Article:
The Southwestern Historical Quarterly, Volume 19, July 1915 - April, 1916 Page: 403
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Beginnings of Mission Nuestra Senora Del Refugio 403
Llano Grande on the 30th. This village was located at the junc-
tion of the San Antonio with the Guadalupe. Here, too, was an
assemblage of Indians, likewise clamoring for a mission, for which
they chose a site near the spot, called by Garza Refugio, because
he had been there on July 17, 1791.
Returning to La Bahia, Garza reported to Governor Mufioz
and requested his aid. The governor asked for a report on the
site, that he might use it as a basis for a report to Mexico. This
was on November 22. Without waiting for the report, Mufioz
sent Garza's letter to the viceroy, who called a junta on January
4, 1792. The junta, without waiting for further reports, ordered
the founding of the desired mission. This was unusually prompt
Father Silva went from Zacatecas to the City of Mexico, reach-
ing there after the founding of the mission had been ordered.
But he proposed, as a means of carrying out his larger project,
the secularization of Mission Valero and several other old mis-
sions on the Texas frontier.
Returning to Texas affairs, it may be said that Father Garza
in August went again to the coast, where he found 208 Indians
at Muelle Viejo (Old Wharf), where he left them while he re-
turned to La Bahia. Muelle Viejo seems to have been at the vil-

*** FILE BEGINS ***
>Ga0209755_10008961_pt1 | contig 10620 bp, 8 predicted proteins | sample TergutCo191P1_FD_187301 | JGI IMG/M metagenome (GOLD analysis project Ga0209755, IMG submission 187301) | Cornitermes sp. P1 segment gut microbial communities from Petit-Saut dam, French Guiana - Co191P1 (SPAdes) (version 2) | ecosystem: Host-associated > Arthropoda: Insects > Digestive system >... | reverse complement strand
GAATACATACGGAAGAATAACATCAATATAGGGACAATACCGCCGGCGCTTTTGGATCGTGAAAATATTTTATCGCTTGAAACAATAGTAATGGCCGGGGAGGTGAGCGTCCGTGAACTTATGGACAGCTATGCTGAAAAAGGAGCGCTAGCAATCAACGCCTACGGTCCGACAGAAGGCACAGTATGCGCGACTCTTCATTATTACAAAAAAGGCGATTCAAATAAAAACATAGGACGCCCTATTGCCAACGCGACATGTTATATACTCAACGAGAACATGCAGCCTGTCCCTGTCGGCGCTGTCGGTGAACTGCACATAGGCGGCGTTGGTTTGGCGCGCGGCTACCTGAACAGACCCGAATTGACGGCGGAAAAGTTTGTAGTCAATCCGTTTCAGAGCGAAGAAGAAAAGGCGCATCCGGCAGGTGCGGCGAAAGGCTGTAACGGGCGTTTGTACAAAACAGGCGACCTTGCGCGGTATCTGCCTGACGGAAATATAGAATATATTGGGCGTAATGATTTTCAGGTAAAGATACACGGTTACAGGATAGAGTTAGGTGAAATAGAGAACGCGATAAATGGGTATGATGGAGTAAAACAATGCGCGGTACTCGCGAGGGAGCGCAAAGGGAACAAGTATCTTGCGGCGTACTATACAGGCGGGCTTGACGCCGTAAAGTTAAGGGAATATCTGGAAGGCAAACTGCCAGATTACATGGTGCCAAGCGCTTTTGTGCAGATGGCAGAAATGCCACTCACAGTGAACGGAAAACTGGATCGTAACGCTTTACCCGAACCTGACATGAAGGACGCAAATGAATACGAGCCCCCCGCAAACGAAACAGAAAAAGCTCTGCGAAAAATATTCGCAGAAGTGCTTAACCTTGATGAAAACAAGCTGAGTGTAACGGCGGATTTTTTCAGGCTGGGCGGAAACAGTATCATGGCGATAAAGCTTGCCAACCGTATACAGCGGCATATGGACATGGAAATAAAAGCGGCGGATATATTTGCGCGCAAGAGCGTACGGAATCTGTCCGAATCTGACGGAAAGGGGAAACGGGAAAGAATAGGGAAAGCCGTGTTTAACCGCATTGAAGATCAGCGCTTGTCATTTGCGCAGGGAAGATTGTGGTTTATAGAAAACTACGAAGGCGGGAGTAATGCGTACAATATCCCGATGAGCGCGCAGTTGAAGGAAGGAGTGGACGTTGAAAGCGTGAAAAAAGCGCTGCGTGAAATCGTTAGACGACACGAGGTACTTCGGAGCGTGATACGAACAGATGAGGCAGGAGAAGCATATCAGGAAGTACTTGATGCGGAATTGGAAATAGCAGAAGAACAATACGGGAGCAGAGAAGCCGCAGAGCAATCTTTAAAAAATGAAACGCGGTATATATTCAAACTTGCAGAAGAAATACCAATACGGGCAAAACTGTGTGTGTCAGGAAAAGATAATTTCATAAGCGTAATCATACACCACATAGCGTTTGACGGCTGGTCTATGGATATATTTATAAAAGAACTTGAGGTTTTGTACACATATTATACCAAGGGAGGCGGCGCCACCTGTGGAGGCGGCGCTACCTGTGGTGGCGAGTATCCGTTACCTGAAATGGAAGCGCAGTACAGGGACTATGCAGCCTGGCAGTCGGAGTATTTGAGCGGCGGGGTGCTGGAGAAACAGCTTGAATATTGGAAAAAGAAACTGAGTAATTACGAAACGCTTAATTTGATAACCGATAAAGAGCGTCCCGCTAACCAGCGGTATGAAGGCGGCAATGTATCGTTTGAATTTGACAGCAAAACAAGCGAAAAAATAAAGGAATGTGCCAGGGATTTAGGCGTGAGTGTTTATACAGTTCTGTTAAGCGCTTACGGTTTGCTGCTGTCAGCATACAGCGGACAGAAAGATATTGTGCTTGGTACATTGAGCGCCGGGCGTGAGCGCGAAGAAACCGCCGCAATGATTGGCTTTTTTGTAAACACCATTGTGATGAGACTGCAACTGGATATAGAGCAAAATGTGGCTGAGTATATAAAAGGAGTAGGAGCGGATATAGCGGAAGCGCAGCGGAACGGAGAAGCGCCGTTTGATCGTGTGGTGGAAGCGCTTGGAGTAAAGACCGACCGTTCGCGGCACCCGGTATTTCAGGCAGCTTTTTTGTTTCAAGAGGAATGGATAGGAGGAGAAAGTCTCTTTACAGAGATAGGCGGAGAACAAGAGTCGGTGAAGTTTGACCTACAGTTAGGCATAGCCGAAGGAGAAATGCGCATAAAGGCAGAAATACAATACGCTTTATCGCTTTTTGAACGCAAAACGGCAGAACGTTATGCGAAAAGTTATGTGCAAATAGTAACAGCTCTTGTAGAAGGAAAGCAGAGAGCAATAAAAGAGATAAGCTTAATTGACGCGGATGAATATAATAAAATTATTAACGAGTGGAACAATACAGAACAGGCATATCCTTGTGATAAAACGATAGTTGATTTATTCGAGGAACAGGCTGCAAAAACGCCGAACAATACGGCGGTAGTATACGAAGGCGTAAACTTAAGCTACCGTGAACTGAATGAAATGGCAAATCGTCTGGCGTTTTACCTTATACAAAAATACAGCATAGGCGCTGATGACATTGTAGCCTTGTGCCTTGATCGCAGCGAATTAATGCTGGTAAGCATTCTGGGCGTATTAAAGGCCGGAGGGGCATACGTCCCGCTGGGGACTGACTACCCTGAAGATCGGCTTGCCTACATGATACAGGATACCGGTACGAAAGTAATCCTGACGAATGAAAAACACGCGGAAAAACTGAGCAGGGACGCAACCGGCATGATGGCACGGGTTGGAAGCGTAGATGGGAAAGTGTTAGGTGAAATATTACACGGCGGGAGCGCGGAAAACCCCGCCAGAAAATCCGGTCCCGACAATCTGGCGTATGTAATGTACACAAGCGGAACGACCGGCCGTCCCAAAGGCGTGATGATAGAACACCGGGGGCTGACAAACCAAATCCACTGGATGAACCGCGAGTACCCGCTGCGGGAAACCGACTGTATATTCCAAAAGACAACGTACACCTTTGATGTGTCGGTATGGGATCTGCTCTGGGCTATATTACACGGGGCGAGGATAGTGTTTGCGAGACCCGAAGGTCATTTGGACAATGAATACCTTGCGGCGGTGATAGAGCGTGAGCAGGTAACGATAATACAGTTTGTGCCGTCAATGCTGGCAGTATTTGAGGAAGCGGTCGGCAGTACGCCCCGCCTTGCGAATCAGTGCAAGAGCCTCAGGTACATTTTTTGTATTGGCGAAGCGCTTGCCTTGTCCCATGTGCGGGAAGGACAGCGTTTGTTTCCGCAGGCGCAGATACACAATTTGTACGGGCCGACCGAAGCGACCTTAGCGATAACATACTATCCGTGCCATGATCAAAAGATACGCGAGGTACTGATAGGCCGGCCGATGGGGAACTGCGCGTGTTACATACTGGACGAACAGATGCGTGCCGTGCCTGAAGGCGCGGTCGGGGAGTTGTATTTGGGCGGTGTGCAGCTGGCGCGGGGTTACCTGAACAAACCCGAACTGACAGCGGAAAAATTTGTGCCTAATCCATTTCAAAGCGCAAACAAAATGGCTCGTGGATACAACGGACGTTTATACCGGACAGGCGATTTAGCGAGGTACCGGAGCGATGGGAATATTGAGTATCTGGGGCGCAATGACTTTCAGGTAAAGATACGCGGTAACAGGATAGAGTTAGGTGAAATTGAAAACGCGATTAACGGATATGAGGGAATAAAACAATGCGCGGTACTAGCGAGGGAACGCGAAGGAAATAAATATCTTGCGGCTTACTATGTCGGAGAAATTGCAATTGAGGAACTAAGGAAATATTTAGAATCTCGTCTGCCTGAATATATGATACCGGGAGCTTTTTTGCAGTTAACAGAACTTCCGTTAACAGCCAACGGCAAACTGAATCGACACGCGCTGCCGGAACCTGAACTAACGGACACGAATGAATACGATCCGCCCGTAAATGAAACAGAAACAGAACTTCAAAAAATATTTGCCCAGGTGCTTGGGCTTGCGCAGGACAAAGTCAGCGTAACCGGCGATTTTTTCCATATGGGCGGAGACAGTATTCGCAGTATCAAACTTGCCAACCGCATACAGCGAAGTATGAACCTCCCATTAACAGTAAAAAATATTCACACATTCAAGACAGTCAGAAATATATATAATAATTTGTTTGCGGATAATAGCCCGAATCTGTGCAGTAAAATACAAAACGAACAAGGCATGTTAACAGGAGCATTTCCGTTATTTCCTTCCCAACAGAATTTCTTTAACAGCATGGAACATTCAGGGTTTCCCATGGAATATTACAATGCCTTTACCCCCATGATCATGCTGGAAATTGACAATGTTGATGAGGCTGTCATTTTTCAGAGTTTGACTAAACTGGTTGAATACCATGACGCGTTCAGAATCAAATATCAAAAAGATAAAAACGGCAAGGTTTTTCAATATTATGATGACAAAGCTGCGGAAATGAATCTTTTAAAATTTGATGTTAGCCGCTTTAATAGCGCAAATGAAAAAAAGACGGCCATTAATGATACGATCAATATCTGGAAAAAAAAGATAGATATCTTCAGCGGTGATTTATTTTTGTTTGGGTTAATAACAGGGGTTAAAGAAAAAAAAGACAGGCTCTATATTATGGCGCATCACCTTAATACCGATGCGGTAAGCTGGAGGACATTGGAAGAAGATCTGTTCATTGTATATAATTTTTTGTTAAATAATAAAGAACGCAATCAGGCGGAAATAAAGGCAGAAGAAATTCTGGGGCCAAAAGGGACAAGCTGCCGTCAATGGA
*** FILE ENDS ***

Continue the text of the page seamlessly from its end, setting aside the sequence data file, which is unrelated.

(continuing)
lage or near the village of Llano Grande. In December Presi-
dent L6pez called Garza to San Antonio to see about carrying
out the order, which had arrived from Mexico, to found the new
mission. In January, 1793, Father Garza returned, now in com-
pany with Governor Mufioz and Father Velasco to Muelle Viejo
to found the mission, finding at the spot 138 persons, the rest
having dispersed to hunt subsistence.
Mufioz wished to found the mission on February 2, but the
friars preferred to wait till the 4th, Refugio's day.s The governor
insisted, the fathers yielded, and it was planned to perform the
ceremony on February 3; but a storm arose, and the patron saint
had her way, the mission being founded on the 4th, with 238
Indians. At this time temporary buildings were put up. The
site was near the junction of the San Antonio and the Guadalupe.
8I do not turn aside here to identify the saints' days mentioned, but
merely summarize Father Garza's statements.
Here’s what’s next.
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Texas State Historical Association. The Southwestern Historical Quarterly, Volume 19, July 1915 - April, 1916, periodical, 1916; Austin, Texas. (texashistory.unt.edu/ark:/67531/metapth101067/m1/430/: accessed June 24, 2017), University of North Texas Libraries, The Portal to Texas History, texashistory.unt.edu; crediting Texas State Historical Association.